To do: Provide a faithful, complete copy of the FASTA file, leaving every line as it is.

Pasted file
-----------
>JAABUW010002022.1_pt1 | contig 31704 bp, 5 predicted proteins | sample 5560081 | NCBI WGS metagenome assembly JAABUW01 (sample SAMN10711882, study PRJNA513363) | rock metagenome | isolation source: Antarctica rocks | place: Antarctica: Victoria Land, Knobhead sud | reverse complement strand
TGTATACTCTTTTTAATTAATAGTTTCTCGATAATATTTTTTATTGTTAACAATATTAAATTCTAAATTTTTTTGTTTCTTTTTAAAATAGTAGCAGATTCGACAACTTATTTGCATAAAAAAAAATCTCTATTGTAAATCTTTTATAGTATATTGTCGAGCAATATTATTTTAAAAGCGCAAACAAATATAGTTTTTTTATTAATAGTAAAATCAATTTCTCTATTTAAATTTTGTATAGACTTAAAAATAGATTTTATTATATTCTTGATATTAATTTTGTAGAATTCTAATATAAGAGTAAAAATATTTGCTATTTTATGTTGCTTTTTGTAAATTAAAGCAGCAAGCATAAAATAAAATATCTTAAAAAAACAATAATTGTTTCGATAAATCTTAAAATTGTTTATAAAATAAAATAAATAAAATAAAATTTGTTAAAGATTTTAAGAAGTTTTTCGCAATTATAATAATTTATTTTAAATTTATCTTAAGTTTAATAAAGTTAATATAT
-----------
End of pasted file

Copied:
>JAABUW010002022.1_pt1 | contig 31704 bp, 5 predicted proteins | sample 5560081 | NCBI WGS metagenome assembly JAABUW01 (sample SAMN10711882, study PRJNA513363) | rock metagenome | isolation source: Antarctica rocks | place: Antarctica: Victoria Land, Knobhead sud | reverse complement strand
TGTATACTCTTTTTAATTAATAGTTTCTCGATAATATTTTTTATTGTTAACAATATTAAATTCTAAATTTTTTTGTTTCTTTTTAAAATAGTAGCAGATTCGACAACTTATTTGCATAAAAAAAAATCTCTATTGTAAATCTTTTATAGTATATTGTCGAGCAATATTATTTTAAAAGCGCAAACAAATATAGTTTTTTTATTAATAGTAAAATCAATTTCTCTATTTAAATTTTGTATAGACTTAAAAATAGATTTTATTATATTCTTGATATTAATTTTGTAGAATTCTAATATAAGAGTAAAAATATTTGCTATTTTATGTTGCTTTTTGTAAATTAAAGCAGCAAGCATAAAATAAAATATCTTAAAAAAACAATAATTGTTTCGATAAATCTTAAAATTGTTTATAAAATAAAATAAATAAAATAAAATTTGTTAAAGATTTTAAGAAGTTTTTCGCAATTATAATAATTTATTTTAAATTTATCTTAAGTTTAATAAAGTTAATATAT